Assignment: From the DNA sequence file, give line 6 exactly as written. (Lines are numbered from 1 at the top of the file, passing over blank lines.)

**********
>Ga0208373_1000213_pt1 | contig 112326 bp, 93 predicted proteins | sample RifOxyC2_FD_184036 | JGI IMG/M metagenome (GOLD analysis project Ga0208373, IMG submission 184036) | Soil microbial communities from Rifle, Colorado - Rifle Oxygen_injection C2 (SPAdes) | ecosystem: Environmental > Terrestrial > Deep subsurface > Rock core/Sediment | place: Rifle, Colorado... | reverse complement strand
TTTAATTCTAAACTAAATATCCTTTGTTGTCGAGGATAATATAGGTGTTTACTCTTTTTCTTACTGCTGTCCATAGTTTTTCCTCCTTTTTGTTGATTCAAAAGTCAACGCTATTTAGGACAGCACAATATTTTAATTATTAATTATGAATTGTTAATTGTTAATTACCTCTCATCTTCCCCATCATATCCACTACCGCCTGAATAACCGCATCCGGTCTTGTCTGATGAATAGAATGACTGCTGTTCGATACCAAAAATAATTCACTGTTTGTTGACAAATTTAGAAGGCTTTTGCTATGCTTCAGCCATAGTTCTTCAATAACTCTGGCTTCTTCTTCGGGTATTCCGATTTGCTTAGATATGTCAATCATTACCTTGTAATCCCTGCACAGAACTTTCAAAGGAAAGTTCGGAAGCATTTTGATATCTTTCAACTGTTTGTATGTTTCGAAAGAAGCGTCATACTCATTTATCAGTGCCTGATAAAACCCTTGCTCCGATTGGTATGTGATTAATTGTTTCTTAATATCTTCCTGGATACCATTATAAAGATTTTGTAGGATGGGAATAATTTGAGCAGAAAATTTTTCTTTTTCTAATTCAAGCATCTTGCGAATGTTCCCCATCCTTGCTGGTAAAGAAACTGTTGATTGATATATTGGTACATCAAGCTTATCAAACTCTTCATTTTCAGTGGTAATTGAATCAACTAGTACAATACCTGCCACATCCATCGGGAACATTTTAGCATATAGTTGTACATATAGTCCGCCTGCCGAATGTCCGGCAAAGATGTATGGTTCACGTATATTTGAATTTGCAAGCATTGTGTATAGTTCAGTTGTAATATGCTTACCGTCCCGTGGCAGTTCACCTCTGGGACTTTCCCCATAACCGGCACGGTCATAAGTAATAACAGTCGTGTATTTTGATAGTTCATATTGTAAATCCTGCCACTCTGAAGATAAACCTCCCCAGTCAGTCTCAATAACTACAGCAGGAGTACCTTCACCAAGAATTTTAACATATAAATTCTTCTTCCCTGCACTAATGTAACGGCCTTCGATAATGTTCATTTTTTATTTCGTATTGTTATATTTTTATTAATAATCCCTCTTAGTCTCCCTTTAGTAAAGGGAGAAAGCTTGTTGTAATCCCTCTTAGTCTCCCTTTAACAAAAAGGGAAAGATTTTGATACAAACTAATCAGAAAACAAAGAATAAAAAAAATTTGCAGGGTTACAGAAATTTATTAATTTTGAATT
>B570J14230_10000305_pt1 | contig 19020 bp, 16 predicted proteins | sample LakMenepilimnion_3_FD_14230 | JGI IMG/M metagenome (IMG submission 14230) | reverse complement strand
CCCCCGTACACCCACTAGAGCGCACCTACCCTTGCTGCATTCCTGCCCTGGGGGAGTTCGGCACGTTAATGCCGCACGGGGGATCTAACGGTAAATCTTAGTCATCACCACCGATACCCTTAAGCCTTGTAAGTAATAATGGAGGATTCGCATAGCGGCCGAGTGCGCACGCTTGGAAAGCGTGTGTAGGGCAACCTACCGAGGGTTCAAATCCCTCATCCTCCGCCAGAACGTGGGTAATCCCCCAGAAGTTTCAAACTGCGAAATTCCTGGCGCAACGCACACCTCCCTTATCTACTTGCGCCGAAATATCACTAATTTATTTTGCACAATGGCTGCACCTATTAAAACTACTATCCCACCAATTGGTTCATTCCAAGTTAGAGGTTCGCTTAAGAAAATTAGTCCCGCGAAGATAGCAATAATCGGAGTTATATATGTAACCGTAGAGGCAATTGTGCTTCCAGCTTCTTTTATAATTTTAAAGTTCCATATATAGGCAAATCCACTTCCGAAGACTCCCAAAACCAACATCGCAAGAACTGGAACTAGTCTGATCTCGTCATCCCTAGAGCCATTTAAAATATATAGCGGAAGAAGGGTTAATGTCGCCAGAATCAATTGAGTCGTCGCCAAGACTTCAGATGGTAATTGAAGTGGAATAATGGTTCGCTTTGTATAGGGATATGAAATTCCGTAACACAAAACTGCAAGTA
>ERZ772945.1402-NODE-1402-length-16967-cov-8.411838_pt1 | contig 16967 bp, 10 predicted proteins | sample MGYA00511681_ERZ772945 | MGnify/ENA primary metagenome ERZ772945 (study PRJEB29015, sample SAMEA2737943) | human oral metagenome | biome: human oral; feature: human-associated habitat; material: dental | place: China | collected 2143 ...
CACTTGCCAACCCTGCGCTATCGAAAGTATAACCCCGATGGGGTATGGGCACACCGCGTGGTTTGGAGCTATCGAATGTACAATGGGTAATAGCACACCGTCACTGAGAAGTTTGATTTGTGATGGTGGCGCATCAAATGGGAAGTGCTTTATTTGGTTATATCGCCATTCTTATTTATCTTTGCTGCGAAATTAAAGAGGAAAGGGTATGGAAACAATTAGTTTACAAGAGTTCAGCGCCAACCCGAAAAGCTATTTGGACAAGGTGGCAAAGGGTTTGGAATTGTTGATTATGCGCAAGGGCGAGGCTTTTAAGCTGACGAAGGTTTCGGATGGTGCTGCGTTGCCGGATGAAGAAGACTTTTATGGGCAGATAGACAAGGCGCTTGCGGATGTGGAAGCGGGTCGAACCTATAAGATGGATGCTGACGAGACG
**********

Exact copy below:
CACTTGCCAACCCTGCGCTATCGAAAGTATAACCCCGATGGGGTATGGGCACACCGCGTGGTTTGGAGCTATCGAATGTACAATGGGTAATAGCACACCGTCACTGAGAAGTTTGATTTGTGATGGTGGCGCATCAAATGGGAAGTGCTTTATTTGGTTATATCGCCATTCTTATTTATCTTTGCTGCGAAATTAAAGAGGAAAGGGTATGGAAACAATTAGTTTACAAGAGTTCAGCGCCAACCCGAAAAGCTATTTGGACAAGGTGGCAAAGGGTTTGGAATTGTTGATTATGCGCAAGGGCGAGGCTTTTAAGCTGACGAAGGTTTCGGATGGTGCTGCGTTGCCGGATGAAGAAGACTTTTATGGGCAGATAGACAAGGCGCTTGCGGATGTGGAAGCGGGTCGAACCTATAAGATGGATGCTGACGAGACG